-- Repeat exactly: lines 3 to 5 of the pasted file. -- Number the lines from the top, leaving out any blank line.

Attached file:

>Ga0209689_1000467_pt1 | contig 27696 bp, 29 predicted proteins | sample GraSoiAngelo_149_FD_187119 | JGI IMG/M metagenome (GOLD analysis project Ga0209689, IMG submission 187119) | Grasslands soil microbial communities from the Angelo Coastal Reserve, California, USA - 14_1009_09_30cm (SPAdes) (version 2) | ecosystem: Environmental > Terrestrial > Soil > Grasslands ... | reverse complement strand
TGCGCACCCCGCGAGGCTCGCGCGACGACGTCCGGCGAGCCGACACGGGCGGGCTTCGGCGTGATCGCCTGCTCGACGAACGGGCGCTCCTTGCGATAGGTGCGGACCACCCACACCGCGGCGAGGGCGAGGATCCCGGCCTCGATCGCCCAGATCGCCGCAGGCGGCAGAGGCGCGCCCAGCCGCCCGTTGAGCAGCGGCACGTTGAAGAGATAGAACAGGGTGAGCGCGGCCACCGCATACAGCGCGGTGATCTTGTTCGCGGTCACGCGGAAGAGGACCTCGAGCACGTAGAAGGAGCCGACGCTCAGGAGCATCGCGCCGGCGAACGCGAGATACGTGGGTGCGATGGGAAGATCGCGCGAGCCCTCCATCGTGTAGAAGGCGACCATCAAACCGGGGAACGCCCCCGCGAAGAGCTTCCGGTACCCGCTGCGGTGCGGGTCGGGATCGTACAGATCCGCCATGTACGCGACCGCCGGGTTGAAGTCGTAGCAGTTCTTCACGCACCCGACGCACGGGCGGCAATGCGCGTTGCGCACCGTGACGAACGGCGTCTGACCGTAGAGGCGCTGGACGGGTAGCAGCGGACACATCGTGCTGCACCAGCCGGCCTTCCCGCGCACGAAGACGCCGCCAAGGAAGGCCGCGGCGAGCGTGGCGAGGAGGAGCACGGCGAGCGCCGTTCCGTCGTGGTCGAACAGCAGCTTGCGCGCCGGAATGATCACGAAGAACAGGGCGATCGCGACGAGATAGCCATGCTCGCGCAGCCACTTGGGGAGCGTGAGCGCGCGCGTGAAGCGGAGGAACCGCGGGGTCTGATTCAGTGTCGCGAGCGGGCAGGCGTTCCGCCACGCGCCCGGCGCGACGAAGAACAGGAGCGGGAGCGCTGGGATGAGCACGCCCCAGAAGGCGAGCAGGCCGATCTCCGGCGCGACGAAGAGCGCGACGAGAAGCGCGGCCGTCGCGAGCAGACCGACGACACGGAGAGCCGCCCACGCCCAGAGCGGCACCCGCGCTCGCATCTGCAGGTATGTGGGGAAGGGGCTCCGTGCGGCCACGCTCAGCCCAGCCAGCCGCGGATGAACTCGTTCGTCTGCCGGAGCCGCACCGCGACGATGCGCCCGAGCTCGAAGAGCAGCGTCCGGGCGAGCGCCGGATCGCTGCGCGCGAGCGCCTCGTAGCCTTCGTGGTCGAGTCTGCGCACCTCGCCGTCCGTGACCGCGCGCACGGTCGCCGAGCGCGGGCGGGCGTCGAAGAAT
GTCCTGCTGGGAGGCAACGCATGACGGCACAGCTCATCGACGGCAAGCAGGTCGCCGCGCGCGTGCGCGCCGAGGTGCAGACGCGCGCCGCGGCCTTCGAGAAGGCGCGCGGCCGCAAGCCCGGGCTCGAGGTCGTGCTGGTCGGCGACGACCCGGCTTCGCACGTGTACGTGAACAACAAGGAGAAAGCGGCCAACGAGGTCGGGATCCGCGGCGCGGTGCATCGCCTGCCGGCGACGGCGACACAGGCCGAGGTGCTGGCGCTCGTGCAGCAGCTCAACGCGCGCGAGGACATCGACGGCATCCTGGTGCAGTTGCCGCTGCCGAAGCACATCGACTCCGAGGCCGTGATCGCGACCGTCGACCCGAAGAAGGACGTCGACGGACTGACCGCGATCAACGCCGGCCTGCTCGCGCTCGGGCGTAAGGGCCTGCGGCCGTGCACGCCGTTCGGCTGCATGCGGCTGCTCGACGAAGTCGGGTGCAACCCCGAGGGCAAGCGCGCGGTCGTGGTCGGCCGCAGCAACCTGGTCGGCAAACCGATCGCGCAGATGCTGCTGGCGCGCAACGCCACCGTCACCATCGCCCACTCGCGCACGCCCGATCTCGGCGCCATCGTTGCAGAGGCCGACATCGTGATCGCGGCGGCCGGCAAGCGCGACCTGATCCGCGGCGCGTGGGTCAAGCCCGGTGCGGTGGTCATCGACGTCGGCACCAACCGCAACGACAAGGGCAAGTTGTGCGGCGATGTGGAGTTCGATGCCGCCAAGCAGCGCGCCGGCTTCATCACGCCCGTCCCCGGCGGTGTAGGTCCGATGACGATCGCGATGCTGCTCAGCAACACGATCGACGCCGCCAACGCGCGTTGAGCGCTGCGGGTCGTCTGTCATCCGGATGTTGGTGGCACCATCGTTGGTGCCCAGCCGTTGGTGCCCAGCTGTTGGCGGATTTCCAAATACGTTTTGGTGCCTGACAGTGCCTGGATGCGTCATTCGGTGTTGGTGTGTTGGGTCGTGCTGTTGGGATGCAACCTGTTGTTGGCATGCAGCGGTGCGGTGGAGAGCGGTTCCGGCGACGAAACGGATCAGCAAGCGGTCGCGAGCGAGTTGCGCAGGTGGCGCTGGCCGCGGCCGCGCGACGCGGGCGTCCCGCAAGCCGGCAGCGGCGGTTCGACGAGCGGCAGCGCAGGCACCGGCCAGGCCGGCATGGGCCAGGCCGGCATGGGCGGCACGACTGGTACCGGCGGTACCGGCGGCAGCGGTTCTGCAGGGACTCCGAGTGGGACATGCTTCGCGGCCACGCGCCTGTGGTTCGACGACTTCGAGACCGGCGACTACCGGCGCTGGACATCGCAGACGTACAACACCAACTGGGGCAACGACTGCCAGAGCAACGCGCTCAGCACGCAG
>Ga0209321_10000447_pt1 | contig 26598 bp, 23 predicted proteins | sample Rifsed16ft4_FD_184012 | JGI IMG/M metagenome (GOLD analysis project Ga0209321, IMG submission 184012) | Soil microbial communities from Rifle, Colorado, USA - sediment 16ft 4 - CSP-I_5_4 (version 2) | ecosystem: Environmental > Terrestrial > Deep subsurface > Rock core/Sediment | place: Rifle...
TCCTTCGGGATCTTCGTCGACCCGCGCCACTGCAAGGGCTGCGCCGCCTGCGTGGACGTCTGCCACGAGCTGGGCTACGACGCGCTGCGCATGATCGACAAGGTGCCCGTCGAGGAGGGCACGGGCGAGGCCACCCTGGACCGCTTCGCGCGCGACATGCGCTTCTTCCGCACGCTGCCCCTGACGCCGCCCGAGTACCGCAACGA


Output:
GTCCTGCTGGGAGGCAACGCATGACGGCACAGCTCATCGACGGCAAGCAGGTCGCCGCGCGCGTGCGCGCCGAGGTGCAGACGCGCGCCGCGGCCTTCGAGAAGGCGCGCGGCCGCAAGCCCGGGCTCGAGGTCGTGCTGGTCGGCGACGACCCGGCTTCGCACGTGTACGTGAACAACAAGGAGAAAGCGGCCAACGAGGTCGGGATCCGCGGCGCGGTGCATCGCCTGCCGGCGACGGCGACACAGGCCGAGGTGCTGGCGCTCGTGCAGCAGCTCAACGCGCGCGAGGACATCGACGGCATCCTGGTGCAGTTGCCGCTGCCGAAGCACATCGACTCCGAGGCCGTGATCGCGACCGTCGACCCGAAGAAGGACGTCGACGGACTGACCGCGATCAACGCCGGCCTGCTCGCGCTCGGGCGTAAGGGCCTGCGGCCGTGCACGCCGTTCGGCTGCATGCGGCTGCTCGACGAAGTCGGGTGCAACCCCGAGGGCAAGCGCGCGGTCGTGGTCGGCCGCAGCAACCTGGTCGGCAAACCGATCGCGCAGATGCTGCTGGCGCGCAACGCCACCGTCACCATCGCCCACTCGCGCACGCCCGATCTCGGCGCCATCGTTGCAGAGGCCGACATCGTGATCGCGGCGGCCGGCAAGCGCGACCTGATCCGCGGCGCGTGGGTCAAGCCCGGTGCGGTGGTCATCGACGTCGGCACCAACCGCAACGACAAGGGCAAGTTGTGCGGCGATGTGGAGTTCGATGCCGCCAAGCAGCGCGCCGGCTTCATCACGCCCGTCCCCGGCGGTGTAGGTCCGATGACGATCGCGATGCTGCTCAGCAACACGATCGACGCCGCCAACGCGCGTTGAGCGCTGCGGGTCGTCTGTCATCCGGATGTTGGTGGCACCATCGTTGGTGCCCAGCCGTTGGTGCCCAGCTGTTGGCGGATTTCCAAATACGTTTTGGTGCCTGACAGTGCCTGGATGCGTCATTCGGTGTTGGTGTGTTGGGTCGTGCTGTTGGGATGCAACCTGTTGTTGGCATGCAGCGGTGCGGTGGAGAGCGGTTCCGGCGACGAAACGGATCAGCAAGCGGTCGCGAGCGAGTTGCGCAGGTGGCGCTGGCCGCGGCCGCGCGACGCGGGCGTCCCGCAAGCCGGCAGCGGCGGTTCGACGAGCGGCAGCGCAGGCACCGGCCAGGCCGGCATGGGCCAGGCCGGCATGGGCGGCACGACTGGTACCGGCGGTACCGGCGGCAGCGGTTCTGCAGGGACTCCGAGTGGGACATGCTTCGCGGCCACGCGCCTGTGGTTCGACGACTTCGAGACCGGCGACTACCGGCGCTGGACATCGCAGACGTACAACACCAACTGGGGCAACGACTGCCAGAGCAACGCGCTCAGCACGCAG
>Ga0209321_10000447_pt1 | contig 26598 bp, 23 predicted proteins | sample Rifsed16ft4_FD_184012 | JGI IMG/M metagenome (GOLD analysis project Ga0209321, IMG submission 184012) | Soil microbial communities from Rifle, Colorado, USA - sediment 16ft 4 - CSP-I_5_4 (version 2) | ecosystem: Environmental > Terrestrial > Deep subsurface > Rock core/Sediment | place: Rifle...
TCCTTCGGGATCTTCGTCGACCCGCGCCACTGCAAGGGCTGCGCCGCCTGCGTGGACGTCTGCCACGAGCTGGGCTACGACGCGCTGCGCATGATCGACAAGGTGCCCGTCGAGGAGGGCACGGGCGAGGCCACCCTGGACCGCTTCGCGCGCGACATGCGCTTCTTCCGCACGCTGCCCCTGACGCCGCCCGAGTACCGCAACGA